What to do instead? Get him indoors and out of wet clothing. An electric blanket or space heater can help, but first give him something sickly sweet, such as candy or sugar dissolved in warm orange juice. A body stoked with blood sugar will do a lot of warming on its own.

Removing/discarding clothes in desert

The desert's full of trouble. Your radiator explodes, or you get lost tracking pronghorns, and suddenly you're wandering a post-apocalyptic wasteland until you stumble upon Bartertown.

In such an unforgiving environment, your brain may tell you to remove warm clothes. Unfortunately, as so often happens, your brain is wrong. Shedding steamy layers might hurt your chances.

First, clothing prevents sunburns. Many materials are treated to protect against UV radiation, but just a normal cotton layer can spare you a blister.

Also, water evaporates from the skin slower when insulated with clothing. An important concern in the desert is dehydration, and John Wiseman, author of the SAS Survival Handbook,
explains how keeping your shirt on can make a crucial difference when water is scarce.

"Copy the flowing, layered garments of the Arab world," Wiseman writes. "Keep the covering as loose as possible so that there is a layer of insulating air. Sweating will then cool you more efficiently."

Also, temperatures drastically drop once the sun sets. The jacket that was dead weight on the trail will be a trophy when frost settles. Rather than ditching your clothes, stuff them in a back pocket or tie them around your waist. You'll need all the protection you can get.

Obsessing over food

Survival experts claim that most wilderness rescues occur within the first 72 hours. Whether or not you survive may depend on your priorities.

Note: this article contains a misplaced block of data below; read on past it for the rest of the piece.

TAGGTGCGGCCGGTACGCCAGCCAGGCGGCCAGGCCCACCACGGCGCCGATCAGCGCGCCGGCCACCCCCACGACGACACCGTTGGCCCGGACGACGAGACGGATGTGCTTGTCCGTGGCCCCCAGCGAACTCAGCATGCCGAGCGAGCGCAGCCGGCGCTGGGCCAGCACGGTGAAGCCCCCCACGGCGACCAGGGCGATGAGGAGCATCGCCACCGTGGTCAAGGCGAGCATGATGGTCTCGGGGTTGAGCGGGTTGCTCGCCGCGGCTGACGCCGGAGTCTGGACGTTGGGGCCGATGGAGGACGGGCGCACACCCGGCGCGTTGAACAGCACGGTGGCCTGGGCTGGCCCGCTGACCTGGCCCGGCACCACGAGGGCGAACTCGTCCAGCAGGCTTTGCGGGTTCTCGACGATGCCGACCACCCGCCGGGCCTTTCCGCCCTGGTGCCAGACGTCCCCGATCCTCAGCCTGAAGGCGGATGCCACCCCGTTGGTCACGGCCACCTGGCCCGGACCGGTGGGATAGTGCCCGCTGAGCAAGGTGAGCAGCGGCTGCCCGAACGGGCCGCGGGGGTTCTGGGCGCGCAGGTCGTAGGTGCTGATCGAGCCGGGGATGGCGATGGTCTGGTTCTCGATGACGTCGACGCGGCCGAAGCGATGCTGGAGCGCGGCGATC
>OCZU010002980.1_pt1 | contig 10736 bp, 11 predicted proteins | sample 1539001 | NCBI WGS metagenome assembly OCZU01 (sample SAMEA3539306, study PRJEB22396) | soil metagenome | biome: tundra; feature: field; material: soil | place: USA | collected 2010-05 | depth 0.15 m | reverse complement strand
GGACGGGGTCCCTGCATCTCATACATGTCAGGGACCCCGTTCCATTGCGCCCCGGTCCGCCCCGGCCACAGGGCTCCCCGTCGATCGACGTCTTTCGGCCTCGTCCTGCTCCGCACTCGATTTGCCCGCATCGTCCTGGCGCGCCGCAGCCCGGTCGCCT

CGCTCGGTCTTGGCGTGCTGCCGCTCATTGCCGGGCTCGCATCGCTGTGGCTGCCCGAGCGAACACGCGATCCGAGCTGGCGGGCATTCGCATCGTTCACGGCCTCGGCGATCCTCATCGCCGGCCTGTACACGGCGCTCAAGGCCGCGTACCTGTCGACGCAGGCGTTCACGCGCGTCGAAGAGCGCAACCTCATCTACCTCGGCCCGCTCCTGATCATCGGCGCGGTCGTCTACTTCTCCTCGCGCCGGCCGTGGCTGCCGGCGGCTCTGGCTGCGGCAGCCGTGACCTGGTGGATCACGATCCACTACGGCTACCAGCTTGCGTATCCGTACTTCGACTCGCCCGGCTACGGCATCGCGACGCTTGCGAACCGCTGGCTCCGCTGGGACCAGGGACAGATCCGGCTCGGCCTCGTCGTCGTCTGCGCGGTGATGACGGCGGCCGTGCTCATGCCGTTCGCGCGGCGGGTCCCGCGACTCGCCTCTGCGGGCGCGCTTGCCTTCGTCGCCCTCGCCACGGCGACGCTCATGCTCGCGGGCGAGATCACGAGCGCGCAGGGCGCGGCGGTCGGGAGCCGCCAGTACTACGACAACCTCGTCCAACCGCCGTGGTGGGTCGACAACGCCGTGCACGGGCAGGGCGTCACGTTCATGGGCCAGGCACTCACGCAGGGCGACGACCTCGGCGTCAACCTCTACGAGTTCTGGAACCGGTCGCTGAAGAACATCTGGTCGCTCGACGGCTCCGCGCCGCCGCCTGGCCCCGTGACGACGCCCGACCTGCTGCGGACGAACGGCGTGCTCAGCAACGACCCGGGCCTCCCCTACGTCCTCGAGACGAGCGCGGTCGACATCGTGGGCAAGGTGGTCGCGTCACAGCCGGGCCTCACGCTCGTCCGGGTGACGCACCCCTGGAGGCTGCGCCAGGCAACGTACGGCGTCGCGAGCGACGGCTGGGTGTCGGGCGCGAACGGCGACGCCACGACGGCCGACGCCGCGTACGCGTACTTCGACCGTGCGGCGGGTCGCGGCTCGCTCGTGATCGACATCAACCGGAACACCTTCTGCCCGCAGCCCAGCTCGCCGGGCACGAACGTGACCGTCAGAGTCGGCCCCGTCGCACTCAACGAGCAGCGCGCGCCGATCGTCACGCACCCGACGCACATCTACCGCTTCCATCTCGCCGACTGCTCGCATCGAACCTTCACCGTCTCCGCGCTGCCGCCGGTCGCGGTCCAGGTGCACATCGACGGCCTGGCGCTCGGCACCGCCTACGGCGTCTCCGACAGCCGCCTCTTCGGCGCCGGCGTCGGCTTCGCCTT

So what is essential to improving your odds? Water, yes. Shelter, probably. But regardless of how loudly your stomach howls, food has little to do with it. In fact, humans can survive about 30 days without any nutrients at all.

Now, your brain does require glucose. After a half day without food, the liver releases its glucose reserve. Once that's used up, usually after 12 hours, muscles begin to break down. This will continue for several days, at which point the body processes fat to avoid further muscle loss.

This process of using stored energy can make you irritable, tired and sore. But so long as you have body fat, you will not starve, even if your mind resists that notion.

Daily routines are often structured around regular meals, and breaking that schedule requires mental toughness. Not only will your stomach ache, but your brain will tell you something is missing. In that instance, the simple act of searching for food can be a comfort. The task keeps your mind busy, keeping boredom and depression at bay. But nutritionally it will be a wash if the calories gained don't match the energy spent.

Gathering food in the wild is a pain. Think you could survive indefinitely off, say, berries? It would take over a gallon-and-a-half to get the daily recommended 2,000 calories. You would spend all day picking berries, then all night regretting having eaten a gallon-and-a-half.

Of course, if for some reason food is abundant, chow down. If it isn't, remember that surviving for a few days doesn't require a desperate struggle to find nourishment.

In a survival situation, knowledge often outweighs tools. Unfortunately for many weekend warriors, a common source for that knowledge is Hollywood. While action movies and hyperventilating survival documentaries are entertaining, they're often full of it. Eating snakes and jumping off cliffs make for good television but bad protocol.

Of course, most outdoorsmen won't face the situations above. But preparation does require study. Start with government departments like the U.S. Geological Survey, Coast Guard, and the National Oceanic and Atmospheric Administration. Also, learn from local guides and outdoorsmen, as much knowledge is specific to a region.